One village’s tale of survival and hope

By Hrothgar Jones 04/16/2016

Perched over 700 meters above the Sea of Japan, the frontier village of Katori in Daisen, Tottori Prefecture is known across the region for its rugged natural beauty, dairy farms, and unique, locally-produced yogurt beverages—a favorite treat enjoyed by visitors from far and wide. Yet this mountain hamlet’s tranquil present belies a turbulent past. Founded in 1946 by emigrants from Kagawa Prefecture in northern Shikoku, Katori is a community borne of hardship, struggle, and achievement against all odds.


Katori villagers learn their trade from an early age   (Photography by Shiho Oshita)

During the Second World War, the future founders of Katori left their own villages in Kagawa to embark on an adventure abroad as colonists in occupied China. Together, they built a new village in Manchuria, risking an uncertain future in hopes of finding a better life—often to the great worry of their families back home. Their hopes were soon cut short, however; upon Japan’s surrender to the Allied Forces in 1945, the colonists found themselves fleeing their new lives in a desperate retreat. During the evacuation, 338 community members died of typhoid fever before ever reaching their birth country.


Katori villagers learn their trade from an early age(Photography by Shiho Oshita)

At home, returning survivors faced the harsh realities of postwar reconstruction; food, clean water, medical care, and other necessities were scarce. Since many group members were second or third sons and had no claim to familial property inheritance, they determined to settle outside their native Kagawa, as few prospects remained. With their numbers decimated by disease and dispossession, appointed leader Miyoshi Takeo galvanized the group’s resolve to stay intact and push onward toward their shared goal. They searched far and wide, staying in a series of camps, shantytowns, and military installations before finally settling high on the slopes of Mt. Daisen in western Tottori—the only place in Japan willing to grant them land.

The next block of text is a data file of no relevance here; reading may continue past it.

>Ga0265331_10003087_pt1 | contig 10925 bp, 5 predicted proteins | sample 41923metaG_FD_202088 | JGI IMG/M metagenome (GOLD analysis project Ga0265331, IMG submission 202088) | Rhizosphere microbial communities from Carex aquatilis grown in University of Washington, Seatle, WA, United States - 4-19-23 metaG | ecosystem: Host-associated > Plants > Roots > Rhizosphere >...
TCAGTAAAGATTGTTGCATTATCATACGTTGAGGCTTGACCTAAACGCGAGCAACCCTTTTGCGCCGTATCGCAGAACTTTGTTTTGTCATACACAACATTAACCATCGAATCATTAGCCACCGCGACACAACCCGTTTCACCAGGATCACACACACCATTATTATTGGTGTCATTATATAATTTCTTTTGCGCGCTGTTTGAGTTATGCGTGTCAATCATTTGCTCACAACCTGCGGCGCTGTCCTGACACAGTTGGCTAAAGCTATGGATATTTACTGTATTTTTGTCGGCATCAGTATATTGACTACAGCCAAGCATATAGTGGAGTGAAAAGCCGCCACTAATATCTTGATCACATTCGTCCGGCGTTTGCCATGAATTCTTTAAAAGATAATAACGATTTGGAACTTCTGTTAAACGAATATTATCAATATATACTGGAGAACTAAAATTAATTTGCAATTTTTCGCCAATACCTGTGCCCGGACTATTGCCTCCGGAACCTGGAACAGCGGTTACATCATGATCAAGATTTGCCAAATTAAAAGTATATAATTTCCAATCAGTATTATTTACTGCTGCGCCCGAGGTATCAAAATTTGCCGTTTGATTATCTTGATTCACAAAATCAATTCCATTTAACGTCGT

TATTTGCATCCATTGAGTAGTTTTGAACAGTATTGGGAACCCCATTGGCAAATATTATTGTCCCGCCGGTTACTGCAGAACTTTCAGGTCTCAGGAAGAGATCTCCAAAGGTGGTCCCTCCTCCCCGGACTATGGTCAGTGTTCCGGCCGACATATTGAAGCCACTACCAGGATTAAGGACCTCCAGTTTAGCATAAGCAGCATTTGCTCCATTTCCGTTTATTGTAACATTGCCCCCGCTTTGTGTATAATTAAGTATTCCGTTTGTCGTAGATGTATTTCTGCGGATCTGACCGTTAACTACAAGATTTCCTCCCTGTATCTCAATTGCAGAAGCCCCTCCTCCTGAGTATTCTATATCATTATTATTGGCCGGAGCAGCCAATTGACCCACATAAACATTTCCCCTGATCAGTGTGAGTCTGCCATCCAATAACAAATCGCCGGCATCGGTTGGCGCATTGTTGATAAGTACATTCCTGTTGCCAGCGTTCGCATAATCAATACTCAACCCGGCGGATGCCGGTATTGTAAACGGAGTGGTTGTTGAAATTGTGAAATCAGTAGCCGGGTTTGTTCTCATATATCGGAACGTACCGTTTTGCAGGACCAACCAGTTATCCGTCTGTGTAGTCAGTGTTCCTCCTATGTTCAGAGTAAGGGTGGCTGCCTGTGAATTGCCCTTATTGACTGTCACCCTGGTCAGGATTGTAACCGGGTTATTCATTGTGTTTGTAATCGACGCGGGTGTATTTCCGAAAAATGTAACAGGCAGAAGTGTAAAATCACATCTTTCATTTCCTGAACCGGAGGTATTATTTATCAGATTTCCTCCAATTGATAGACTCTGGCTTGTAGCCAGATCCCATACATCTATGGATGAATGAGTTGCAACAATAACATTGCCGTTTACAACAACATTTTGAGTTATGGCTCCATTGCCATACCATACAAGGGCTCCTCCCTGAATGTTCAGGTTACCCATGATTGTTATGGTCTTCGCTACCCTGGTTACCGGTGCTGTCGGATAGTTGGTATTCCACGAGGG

The Sea of Japan, as seen from Katori in winter   (Photography by Shiho Oshita)

Frontier life presented many challenges for the settlers. They contended with harsh winters, steep terrain, and dense pine forests in order to create fields suitable for agriculture. The task seemed impossible; a single tree could take ten men a full week to uproot. The trees proved too difficult even for teams of horses to remove. Only after devising an ingenious plan to use military tanks for the job were they able to clear the fields that still support residents’ livelihood today. They called their new village ‘Katori,’ a portmanteau name combining ‘Kagawa’ and ‘Tottori’ in honor of homelands old and new.

KATORI_0005_newKatori’s settlers faced certain hardship along with an uncertain future  (Photography: Katori milk plant)

The legacy of those brave pioneers lives on in the village—now 70 households strong—through nearly a dozen descendants who make their specialty yogurt from milk produced by the same dairy farms their ancestors began. Leader Miyoshi Takeo’s legacy lives on as well; his grandson, Miyoshi Mitsuru, is a leader himself as manager of the Katori Frontier Milk Plant. Thanks to the perseverance and spirit of its founders, Katori arose from tragic beginnings to become a true local success story, and a testament to the resiliency of Japanese countryfolk nationwide.

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